Influence diffusion dynamics and influence maximization in social networks.
- Seed minimization with probabilistic coverage guarantee [KDD'14, arXiv: 1402.5516]: We look into the optimization problem of minimizing the seed set to ensure a probabilistic influence coverage guarantee. The main difficulty is that the objective function is not submodular. We provide theoretical analysis on the approximation guarantee of this problem and experimental study on the effectiveness of our algorithm.
- Active friending in social networks [KDD'13, arXiv: 1302.7025]: Active friending provides a new perspective on using social influence in social networks. Instead of finding seed nodes to maximize influence, it needs to find influence pathways to maximize influence. We provide efficient algorithms for finding intermediate nodes so as to increase the probability of a target node accepting the friending request.
- Scalable influence maximization: We study new algorithms and heuristics to improve the speed of finding influential nodes in a social network for viral marketing.
- MixedGreedy and DegreeDiscount [KDD'09]: improve the greedy algorithm by edge sampling, and propose DegreeDiscount for uniform independent cascade model.
- PMIA [KDD'10, DAMI'12]: scalable heuristic for the independent cascade model, using local tree structures to speed up influence computation for 3 orders of magnitude.
- LDAG [ICDM'10, MSR-TR-2010-133]: scalable heuristic for the linear threshold model, using local directed acyclic graph structures to speed up influence computation for 3 orders of magnitude.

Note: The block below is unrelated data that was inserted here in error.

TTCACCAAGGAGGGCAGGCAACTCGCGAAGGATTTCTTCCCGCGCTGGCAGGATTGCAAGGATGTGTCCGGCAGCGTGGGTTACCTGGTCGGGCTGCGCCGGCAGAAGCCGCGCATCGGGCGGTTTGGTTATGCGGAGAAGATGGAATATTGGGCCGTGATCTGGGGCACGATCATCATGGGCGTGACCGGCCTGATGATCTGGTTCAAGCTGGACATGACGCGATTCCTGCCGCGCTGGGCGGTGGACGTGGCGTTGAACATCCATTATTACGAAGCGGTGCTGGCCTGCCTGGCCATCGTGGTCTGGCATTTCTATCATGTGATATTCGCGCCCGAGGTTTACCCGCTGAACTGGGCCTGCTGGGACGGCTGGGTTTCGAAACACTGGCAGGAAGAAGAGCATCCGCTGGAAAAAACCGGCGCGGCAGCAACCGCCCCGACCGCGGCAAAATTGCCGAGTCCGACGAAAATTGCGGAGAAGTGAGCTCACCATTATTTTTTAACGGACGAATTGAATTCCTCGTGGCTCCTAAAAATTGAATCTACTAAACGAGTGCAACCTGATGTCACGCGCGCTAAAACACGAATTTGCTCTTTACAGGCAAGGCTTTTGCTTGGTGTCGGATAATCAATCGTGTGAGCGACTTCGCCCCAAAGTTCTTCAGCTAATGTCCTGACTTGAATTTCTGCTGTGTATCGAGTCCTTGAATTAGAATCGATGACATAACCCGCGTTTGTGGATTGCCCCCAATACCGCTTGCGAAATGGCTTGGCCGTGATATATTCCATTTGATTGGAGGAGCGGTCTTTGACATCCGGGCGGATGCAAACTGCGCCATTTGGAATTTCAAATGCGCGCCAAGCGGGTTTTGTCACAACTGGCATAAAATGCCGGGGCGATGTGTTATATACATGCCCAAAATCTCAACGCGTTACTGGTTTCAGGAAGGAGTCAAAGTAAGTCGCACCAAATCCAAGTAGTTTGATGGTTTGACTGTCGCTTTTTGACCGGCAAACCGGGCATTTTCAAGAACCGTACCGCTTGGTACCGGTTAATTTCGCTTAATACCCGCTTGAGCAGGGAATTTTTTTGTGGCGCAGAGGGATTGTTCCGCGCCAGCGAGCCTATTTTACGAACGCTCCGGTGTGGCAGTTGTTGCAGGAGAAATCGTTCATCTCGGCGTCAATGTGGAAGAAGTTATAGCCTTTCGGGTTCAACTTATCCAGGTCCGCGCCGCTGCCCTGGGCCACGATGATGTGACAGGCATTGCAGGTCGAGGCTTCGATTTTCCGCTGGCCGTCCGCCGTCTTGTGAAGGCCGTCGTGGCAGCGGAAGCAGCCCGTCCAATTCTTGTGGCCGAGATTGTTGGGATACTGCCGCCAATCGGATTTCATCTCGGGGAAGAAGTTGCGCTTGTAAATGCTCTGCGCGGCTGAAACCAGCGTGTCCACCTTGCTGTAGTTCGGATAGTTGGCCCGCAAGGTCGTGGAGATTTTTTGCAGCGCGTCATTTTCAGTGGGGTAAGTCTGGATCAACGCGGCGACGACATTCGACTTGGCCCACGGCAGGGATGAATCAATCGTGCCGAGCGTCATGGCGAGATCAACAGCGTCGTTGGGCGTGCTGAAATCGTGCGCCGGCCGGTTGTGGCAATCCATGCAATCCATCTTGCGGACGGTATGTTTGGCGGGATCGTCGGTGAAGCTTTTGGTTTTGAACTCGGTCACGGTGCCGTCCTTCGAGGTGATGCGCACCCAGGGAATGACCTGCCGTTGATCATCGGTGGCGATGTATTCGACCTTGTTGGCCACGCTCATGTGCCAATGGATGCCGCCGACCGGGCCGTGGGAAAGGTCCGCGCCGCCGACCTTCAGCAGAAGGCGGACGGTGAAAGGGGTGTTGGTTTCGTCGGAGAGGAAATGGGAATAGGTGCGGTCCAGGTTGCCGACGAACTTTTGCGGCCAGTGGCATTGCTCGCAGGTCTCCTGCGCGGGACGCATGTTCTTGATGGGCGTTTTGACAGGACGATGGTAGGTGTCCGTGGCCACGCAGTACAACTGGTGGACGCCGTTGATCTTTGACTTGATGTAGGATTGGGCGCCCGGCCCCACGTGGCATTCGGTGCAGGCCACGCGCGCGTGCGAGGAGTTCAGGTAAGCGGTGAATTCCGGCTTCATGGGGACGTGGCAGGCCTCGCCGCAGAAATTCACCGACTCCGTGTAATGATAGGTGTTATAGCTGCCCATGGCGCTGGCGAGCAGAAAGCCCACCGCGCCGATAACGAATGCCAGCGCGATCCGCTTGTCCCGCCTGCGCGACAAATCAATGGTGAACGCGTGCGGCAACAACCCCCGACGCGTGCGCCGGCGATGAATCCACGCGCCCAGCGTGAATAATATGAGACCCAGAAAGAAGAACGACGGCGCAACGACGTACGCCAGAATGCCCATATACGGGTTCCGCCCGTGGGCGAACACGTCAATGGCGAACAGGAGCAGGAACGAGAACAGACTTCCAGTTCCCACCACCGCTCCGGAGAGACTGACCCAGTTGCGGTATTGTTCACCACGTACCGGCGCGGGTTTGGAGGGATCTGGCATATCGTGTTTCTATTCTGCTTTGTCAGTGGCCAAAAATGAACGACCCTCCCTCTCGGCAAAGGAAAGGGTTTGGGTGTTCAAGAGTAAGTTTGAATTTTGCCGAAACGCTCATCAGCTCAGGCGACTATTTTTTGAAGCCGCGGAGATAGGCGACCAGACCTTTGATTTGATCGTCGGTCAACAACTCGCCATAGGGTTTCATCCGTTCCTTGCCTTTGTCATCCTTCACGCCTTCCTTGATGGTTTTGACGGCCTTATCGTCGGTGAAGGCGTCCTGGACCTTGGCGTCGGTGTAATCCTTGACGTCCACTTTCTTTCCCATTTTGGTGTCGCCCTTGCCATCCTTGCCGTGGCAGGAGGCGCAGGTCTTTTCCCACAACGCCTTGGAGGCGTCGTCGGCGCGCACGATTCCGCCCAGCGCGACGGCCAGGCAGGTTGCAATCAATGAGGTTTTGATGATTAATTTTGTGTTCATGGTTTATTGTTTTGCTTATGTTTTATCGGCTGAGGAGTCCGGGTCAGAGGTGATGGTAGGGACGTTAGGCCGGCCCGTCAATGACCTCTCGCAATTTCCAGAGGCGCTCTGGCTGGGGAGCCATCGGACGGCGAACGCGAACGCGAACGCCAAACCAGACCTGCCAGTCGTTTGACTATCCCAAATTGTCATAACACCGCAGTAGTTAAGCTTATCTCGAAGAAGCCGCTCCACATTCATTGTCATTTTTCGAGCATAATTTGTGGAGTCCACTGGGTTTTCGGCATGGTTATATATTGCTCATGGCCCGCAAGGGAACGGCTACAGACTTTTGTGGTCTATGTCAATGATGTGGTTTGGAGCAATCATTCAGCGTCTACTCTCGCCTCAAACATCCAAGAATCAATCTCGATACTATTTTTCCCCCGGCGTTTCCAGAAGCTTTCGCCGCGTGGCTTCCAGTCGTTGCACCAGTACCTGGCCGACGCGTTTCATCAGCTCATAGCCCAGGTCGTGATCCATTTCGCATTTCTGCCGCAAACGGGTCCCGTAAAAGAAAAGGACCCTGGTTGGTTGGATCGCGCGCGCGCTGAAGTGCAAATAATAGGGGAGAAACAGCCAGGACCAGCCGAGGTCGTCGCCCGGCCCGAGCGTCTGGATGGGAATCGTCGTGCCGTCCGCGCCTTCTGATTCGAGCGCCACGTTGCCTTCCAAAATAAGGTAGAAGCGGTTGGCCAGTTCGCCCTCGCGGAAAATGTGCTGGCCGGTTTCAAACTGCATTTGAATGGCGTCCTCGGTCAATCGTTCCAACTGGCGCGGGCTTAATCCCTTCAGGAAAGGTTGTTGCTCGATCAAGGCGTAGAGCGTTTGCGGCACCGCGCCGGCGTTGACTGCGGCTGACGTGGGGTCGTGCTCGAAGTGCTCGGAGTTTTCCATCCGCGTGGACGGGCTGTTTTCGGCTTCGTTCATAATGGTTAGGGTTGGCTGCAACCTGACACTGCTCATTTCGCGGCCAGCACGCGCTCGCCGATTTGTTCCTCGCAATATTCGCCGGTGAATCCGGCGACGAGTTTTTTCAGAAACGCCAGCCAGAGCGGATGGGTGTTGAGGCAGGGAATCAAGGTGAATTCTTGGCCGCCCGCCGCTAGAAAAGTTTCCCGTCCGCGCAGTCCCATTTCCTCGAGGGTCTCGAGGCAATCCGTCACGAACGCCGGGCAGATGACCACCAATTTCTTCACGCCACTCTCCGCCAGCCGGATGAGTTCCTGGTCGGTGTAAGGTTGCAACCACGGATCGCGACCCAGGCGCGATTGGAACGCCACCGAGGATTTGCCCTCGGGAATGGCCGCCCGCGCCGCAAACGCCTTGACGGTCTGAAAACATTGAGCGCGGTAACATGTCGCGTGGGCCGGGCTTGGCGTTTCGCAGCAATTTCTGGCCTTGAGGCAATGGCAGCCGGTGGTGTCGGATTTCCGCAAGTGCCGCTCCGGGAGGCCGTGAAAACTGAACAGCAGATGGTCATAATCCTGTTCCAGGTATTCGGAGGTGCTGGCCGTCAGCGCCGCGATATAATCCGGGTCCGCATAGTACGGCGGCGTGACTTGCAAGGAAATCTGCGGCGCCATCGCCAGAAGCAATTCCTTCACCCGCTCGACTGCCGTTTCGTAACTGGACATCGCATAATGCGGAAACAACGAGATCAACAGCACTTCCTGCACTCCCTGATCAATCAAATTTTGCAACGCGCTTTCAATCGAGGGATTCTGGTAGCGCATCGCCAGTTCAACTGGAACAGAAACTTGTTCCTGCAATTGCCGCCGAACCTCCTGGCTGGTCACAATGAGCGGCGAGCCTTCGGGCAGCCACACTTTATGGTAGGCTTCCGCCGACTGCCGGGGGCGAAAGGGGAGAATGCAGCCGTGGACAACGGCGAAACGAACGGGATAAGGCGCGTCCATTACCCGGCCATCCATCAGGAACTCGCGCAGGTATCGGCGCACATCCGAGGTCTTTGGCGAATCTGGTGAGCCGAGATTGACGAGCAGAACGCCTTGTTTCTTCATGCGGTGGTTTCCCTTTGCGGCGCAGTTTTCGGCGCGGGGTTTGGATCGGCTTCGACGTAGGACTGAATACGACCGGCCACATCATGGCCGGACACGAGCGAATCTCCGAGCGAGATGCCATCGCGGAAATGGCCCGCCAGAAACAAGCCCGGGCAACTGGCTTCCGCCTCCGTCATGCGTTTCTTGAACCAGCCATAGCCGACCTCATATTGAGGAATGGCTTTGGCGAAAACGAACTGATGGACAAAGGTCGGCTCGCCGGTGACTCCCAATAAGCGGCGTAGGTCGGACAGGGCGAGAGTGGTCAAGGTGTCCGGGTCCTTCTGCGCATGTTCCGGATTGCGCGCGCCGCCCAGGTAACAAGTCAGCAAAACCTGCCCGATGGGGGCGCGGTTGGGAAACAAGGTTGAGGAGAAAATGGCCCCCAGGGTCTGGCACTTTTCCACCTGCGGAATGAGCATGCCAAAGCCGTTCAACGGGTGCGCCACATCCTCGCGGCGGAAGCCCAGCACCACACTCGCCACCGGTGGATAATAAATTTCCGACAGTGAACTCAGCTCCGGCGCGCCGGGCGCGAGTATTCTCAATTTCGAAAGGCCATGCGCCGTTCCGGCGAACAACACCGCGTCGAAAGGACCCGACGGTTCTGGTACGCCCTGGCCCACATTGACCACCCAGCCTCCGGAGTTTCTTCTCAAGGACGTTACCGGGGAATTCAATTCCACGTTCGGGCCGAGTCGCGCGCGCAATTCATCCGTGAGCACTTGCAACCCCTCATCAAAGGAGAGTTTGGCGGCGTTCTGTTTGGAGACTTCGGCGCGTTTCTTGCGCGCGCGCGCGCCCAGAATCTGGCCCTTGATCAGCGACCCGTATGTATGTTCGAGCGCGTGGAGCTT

- IRIE [ICDM'12, arXiv:1111.4795]: even faster scalable heuristic combining efficient influence ranking with influence estimation method, achieving up to 2 orders of magintude faster than PMIA in the independent cascade model.
- Dataset used: [data for two collaboration graphs NetHEPT and NetPHY][DBLP graph data]
- Code is available upon request by email
- Influence diffusion modeling and maximization for complex social interactions: We model complex social interactions including negative opinions due to product defects, competitive influence diffusion, and friend/foe relationships, and study influence maximization problem in these contexts.
- IC-N model and MIA-N algorithm [SDM'11, MSR-TR-2010-137]: We extend the independent cascade model to incorporate the emergence and propagation of negative opinions due to product defects, and study the influence maximization problem in this new model.
- Competitive influence diffusion CLT model and influence blocking maximization algorithm CLDAG in [SDM'12, arXiv:1110.4723]: We study the competitive linear threshold model, and propose efficient heuristic algorithm CLDAG for selecting the positive seed set that most effectively block the diffusion of negative influence.
- Time-critical influence maximization with time-delayed diffusion process [AAAI'12, arXiv:1204.3074]: We study influence maximization in which diffusion on each step may be delayed, and the objective is to maximize influence spread within a certain deadline. Both IC and LT models are extended, and efficient algorithms are proposed and evaluated.